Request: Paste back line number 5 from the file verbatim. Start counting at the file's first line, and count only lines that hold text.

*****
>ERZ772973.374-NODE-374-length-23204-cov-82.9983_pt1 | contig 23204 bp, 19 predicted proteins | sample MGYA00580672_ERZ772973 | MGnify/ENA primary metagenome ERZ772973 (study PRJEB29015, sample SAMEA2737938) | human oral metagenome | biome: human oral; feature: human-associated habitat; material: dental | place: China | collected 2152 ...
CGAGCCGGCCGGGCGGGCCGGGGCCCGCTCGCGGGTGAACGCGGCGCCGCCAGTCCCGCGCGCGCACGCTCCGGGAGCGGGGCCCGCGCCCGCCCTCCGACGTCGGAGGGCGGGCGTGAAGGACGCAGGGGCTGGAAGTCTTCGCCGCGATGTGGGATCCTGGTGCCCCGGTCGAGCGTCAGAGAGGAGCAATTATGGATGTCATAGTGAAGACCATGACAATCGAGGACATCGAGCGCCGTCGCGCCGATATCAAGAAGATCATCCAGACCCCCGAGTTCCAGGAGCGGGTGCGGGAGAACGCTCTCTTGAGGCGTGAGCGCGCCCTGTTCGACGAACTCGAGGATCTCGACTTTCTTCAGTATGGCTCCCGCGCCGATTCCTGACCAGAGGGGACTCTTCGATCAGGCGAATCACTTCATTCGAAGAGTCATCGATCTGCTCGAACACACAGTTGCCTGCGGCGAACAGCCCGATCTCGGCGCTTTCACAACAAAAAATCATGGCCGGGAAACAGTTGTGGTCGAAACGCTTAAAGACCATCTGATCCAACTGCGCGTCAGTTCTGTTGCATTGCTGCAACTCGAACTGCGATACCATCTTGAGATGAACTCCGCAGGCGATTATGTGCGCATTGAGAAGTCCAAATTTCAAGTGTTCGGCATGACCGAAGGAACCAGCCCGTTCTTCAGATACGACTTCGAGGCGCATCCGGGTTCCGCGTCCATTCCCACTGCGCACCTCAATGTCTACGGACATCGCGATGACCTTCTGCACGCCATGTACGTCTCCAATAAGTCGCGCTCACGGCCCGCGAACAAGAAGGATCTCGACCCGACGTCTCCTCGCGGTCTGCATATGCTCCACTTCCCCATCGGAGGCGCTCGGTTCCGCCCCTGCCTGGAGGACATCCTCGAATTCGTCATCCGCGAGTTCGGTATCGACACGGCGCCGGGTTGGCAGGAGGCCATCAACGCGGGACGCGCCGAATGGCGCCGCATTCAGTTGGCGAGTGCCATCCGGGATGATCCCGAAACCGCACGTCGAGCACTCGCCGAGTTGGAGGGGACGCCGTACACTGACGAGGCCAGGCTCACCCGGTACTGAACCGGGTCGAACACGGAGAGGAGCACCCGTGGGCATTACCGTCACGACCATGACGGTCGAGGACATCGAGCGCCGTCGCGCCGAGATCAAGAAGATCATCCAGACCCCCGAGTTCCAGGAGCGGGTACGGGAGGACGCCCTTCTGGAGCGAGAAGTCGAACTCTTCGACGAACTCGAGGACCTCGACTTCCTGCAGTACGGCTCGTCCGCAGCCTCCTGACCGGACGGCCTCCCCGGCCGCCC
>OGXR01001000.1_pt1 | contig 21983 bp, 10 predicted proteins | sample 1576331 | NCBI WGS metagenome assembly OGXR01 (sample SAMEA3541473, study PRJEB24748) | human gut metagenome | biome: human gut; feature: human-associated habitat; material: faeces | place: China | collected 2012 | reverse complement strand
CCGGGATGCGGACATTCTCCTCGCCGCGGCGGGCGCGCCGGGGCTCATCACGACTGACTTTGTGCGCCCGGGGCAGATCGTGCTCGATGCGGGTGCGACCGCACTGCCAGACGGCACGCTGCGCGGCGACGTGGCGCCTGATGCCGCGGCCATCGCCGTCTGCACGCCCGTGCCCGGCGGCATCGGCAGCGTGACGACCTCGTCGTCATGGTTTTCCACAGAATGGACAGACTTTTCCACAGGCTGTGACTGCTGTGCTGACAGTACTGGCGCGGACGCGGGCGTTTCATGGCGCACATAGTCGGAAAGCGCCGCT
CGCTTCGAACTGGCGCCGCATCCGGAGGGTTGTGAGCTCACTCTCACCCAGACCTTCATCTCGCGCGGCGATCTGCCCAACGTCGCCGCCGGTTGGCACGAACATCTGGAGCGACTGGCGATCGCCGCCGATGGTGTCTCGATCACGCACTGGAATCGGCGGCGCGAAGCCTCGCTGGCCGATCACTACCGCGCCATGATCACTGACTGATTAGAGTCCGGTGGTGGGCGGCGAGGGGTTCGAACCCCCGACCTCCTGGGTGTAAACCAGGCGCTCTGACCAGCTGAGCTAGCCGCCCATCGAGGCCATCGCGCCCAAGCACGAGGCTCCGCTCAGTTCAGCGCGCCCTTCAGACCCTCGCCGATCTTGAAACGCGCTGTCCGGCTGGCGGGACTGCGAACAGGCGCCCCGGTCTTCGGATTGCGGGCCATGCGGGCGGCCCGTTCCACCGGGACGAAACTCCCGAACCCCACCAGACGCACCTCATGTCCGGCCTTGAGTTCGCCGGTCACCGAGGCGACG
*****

CGCTTCGAACTGGCGCCGCATCCGGAGGGTTGTGAGCTCACTCTCACCCAGACCTTCATCTCGCGCGGCGATCTGCCCAACGTCGCCGCCGGTTGGCACGAACATCTGGAGCGACTGGCGATCGCCGCCGATGGTGTCTCGATCACGCACTGGAATCGGCGGCGCGAAGCCTCGCTGGCCGATCACTACCGCGCCATGATCACTGACTGATTAGAGTCCGGTGGTGGGCGGCGAGGGGTTCGAACCCCCGACCTCCTGGGTGTAAACCAGGCGCTCTGACCAGCTGAGCTAGCCGCCCATCGAGGCCATCGCGCCCAAGCACGAGGCTCCGCTCAGTTCAGCGCGCCCTTCAGACCCTCGCCGATCTTGAAACGCGCTGTCCGGCTGGCGGGACTGCGAACAGGCGCCCCGGTCTTCGGATTGCGGGCCATGCGGGCGGCCCGTTCCACCGGGACGAAACTCCCGAACCCCACCAGACGCACCTCATGTCCGGCCTTGAGTTCGCCGGTCACCGAGGCGACG